Trauma-focused treatment is an essential topic in the field of psychology and continues to be extensively researched. AspenRidge offers access to several trauma-focused clinicians who can help in seeking support for possible PTSD or other mental health disorders. AspenRidge understands that past trauma and abuse are often correlated with substance use and dependence. Our staff provides a confidential and safe environment to discuss your history of trauma.
What Are Trauma-Related Disorders?
According to the Diagnostic Statistical Manual for Psychological Disorders, trauma-related disorders are defined as the existence of symptoms due to multiple or a single event that “cause significant distress or impairment in social, occupational, or other important areas of functioning.” This is a broad term and is often used to define several mental health disorders.
What makes Trauma or Stressor-Related Disorders different from other mental health concerns includes the individual’s perception of safety and perseveration of such traumatic experiences. Many times, trauma disorders can consist of frequent triggers that impact an individual frequently. Trauma disorders are significantly different from anxiety disorders and should not be treated the same.
AspenRidge can help assess the differences between an anxiety disorder or trauma and or stressor related-disorder.
What Are Common Trauma-Related Disorders?
A common diagnosis associated with trauma-related disorders is PTSD. It is helpful to clarify the difference between Acute Stress Disorder vs. PTSD as they are quite similar. Symptoms for both Acute Stress Disorder and PTSD, as indicated by the American Institute of Stress state include symptoms such as:
- Intrusive distressing memories of the traumatic event.
- Distressful dreams.
- Negative mood symptoms or persistent inability to experience pleasure or positive feelings
- Dissociative symptoms such as feeling “outside of your body”
- A significant amount of guilt about an event
One aspect that often determines the difference between Acute Stress vs. PTSD is the sustained direct exposure to a traumatic event. A person held at gunpoint during a robbery is more likely to experience PTSD than a passerby who called the police. They were not as close in proximity to the event and, therefore, may not have the same triggers. Both students may experience both Acute Stress Disorder and PTSD. In general, Acute Stress Disorder may transform into PTSD depending on several factors, which include
- Proximity to a life-altering event
- Pre-existing conditions
- Availability of mental health support
Research does show a prompt response and treatment for both Acute Stress Disorder and PTSD can limit the significance of symptoms correlated with the traumatic event. In other words, both are highly treatable when addressed through cognitive and evidence-based therapy and treatment services.
How Is Acute Stress Disorder and PTSD Treated?
Treating Trauma-Related disorders can be difficult, but several treatment methods have been proven to be significantly useful. As indicated above, trauma-related conditions have become an essential topic over more recent years, and several treatments have been created in the past 20 years.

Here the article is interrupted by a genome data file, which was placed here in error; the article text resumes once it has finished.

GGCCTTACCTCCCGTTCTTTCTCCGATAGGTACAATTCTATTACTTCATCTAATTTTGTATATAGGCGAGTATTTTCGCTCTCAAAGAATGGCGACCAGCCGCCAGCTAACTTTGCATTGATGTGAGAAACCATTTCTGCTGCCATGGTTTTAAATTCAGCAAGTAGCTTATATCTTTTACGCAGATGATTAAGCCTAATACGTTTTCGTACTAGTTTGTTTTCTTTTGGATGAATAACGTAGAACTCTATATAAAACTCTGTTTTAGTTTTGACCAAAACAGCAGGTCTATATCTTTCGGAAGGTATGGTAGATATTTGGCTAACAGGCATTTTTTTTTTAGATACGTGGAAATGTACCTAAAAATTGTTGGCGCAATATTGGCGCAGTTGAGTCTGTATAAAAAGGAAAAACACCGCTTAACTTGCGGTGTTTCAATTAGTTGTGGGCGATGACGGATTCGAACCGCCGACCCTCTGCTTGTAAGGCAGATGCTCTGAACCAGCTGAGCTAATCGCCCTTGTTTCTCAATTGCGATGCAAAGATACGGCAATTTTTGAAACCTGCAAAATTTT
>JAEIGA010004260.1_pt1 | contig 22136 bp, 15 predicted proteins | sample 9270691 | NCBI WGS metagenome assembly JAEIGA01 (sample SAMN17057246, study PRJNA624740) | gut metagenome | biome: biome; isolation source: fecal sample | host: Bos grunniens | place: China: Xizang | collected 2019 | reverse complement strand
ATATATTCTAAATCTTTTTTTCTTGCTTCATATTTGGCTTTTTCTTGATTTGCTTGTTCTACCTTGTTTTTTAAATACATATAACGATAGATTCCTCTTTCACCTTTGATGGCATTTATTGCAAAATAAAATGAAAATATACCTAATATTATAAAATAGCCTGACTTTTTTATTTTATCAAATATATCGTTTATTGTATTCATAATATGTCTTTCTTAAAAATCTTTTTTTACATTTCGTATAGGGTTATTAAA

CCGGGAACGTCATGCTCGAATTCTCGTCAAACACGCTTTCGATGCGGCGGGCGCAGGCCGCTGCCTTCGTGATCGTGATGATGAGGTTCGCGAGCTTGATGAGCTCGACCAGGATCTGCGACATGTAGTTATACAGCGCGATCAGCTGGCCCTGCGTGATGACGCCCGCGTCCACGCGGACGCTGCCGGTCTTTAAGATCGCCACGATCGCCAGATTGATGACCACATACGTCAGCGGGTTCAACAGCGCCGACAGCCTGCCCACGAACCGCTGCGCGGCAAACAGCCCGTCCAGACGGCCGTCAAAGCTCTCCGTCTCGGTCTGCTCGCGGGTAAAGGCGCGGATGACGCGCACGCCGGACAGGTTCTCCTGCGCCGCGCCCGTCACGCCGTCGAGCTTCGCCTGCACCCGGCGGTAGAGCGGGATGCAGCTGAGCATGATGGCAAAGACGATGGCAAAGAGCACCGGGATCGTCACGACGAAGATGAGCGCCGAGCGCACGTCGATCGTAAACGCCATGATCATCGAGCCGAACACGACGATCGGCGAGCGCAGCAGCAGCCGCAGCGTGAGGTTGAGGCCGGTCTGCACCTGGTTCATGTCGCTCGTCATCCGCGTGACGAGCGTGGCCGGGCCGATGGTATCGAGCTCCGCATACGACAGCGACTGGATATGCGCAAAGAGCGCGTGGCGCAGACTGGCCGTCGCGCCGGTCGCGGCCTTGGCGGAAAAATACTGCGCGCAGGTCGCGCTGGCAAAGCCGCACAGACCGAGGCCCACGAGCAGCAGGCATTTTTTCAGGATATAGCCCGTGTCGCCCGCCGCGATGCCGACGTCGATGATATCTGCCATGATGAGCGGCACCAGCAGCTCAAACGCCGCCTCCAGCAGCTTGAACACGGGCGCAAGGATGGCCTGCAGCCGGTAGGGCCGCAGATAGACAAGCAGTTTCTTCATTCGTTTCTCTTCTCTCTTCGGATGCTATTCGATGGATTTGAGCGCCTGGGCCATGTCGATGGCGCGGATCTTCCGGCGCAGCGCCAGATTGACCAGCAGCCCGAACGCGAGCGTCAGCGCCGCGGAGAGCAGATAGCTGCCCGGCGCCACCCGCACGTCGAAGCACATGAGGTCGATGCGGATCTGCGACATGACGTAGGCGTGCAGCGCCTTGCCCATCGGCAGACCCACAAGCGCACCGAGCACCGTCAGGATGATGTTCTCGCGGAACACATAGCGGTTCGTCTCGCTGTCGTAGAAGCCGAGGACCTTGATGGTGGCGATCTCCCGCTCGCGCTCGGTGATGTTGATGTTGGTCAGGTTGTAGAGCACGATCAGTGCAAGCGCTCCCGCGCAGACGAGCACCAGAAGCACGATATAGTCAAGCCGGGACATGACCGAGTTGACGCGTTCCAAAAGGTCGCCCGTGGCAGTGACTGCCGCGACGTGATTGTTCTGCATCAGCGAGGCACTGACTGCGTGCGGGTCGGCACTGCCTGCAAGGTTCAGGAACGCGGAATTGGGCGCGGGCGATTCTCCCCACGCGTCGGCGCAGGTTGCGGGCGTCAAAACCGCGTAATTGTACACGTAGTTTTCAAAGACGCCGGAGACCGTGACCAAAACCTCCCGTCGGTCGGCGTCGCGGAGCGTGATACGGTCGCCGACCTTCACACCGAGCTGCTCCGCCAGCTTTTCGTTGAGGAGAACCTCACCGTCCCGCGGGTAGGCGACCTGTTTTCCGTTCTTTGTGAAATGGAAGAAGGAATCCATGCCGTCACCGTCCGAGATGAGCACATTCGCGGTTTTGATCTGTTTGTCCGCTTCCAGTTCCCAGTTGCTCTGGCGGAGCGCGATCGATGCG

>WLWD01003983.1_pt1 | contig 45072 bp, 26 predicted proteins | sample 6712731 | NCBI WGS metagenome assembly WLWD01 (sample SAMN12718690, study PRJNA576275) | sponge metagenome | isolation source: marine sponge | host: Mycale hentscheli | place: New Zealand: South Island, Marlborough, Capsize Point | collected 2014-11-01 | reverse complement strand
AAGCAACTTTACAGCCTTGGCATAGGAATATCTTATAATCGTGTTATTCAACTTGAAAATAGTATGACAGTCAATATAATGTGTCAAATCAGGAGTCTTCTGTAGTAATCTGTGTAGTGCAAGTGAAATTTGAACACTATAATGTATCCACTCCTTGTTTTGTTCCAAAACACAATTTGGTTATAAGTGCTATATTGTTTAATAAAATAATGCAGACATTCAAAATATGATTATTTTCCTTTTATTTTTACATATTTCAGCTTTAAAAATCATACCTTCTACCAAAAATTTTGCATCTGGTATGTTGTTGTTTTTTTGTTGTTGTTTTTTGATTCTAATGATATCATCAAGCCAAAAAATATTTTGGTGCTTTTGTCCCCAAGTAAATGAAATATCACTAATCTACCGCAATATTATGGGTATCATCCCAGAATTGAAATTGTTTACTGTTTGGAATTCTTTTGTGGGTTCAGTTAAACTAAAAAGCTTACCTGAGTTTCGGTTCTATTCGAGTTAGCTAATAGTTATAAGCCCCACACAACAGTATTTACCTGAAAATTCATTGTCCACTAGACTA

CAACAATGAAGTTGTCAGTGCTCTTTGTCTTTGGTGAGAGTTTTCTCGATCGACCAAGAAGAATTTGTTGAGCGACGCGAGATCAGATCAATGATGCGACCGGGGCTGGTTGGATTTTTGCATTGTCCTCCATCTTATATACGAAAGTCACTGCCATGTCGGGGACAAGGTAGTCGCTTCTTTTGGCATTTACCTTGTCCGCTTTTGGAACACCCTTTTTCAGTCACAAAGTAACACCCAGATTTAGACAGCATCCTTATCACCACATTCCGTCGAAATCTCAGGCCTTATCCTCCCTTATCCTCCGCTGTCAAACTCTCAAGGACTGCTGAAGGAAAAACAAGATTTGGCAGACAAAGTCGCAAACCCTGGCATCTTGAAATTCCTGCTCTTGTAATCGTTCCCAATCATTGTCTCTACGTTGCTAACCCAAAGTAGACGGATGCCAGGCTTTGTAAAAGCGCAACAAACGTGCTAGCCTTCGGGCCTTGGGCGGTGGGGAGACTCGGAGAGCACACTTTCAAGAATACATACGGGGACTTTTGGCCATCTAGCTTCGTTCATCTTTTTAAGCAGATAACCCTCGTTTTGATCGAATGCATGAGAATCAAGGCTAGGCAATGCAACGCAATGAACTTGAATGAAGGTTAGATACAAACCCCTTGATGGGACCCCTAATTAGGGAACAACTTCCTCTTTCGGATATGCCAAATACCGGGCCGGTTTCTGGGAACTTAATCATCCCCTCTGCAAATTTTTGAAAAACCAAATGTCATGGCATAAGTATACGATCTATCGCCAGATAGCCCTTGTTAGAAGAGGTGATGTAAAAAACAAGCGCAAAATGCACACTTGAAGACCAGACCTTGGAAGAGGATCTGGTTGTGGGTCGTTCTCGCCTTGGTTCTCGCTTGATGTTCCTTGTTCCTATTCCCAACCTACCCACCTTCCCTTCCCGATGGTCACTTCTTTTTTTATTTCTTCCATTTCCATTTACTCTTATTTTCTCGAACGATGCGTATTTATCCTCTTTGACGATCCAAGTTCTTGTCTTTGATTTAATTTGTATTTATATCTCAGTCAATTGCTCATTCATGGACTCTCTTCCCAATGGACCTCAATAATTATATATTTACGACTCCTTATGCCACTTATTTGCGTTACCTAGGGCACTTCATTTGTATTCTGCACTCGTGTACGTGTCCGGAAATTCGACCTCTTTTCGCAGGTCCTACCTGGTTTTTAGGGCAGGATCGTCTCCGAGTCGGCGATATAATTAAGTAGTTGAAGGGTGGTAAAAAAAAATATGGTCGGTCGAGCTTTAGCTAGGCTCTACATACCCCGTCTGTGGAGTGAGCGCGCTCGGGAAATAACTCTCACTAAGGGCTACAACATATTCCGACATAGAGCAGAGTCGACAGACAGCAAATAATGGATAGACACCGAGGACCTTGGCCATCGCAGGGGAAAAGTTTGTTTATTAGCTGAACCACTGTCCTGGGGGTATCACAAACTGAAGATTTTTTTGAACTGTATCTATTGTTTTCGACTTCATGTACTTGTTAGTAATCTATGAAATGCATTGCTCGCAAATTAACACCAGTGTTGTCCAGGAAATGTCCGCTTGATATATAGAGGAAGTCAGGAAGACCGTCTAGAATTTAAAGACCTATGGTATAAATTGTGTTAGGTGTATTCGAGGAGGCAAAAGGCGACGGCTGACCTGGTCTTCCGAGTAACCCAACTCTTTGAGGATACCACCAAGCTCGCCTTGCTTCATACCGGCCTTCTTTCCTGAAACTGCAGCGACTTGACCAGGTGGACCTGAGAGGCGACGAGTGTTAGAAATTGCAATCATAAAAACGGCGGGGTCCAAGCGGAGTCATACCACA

When treating PTSD, Acute Stress Disorder, or other trauma disorders, it is vital to approach trained personnel. Such personnel can adequately treat these symptoms safely and effectively. Some methods used for anxiety disorders include psychotherapy, exposure therapy, dialectical behavior therapy, Eye Movement Desensitization and Reprocessing (EMDR), and several other interpersonal therapies.
Assessment is an integral part of understanding how trauma can impact an individual’s life. Because of every unique circumstance, it is crucial to speak with trained providers about recommended treatment modalities and programs. It is best to choose among tailored approaches, explicitly designed for you or a loved one’s needs.
How Can AspenRidge Help?
AspenRidge has developed a multi-faceted program that addresses several factors that contribute to mental health concerns related to substance abuse. AspenRidge understands that trauma may substantially impact substance use and dependence, and offer trauma-focused care throughout our phase-oriented process.
AspenRidge operates from a holistic perspective, as well, and is dedicated to tailoring treatment as much as possible to each client. This includes trauma-related experiences, and the challenges that occur due to trauma are challenging and real. AspenRidge provides a safe environment for those who have experienced trauma or other stressful events in their life to develop and maintain sobriety.
Prospective clients may contact AspenRidge Recovery Centers at 855-281-5588 to schedule an assessment and speak to staff about various programs. Gaining knowledge before taking the steps towards recovery is essential and AspenRidge is determined to provide useful, clear information. Further information can also be found at www.aspenridgerecoverycenters.com.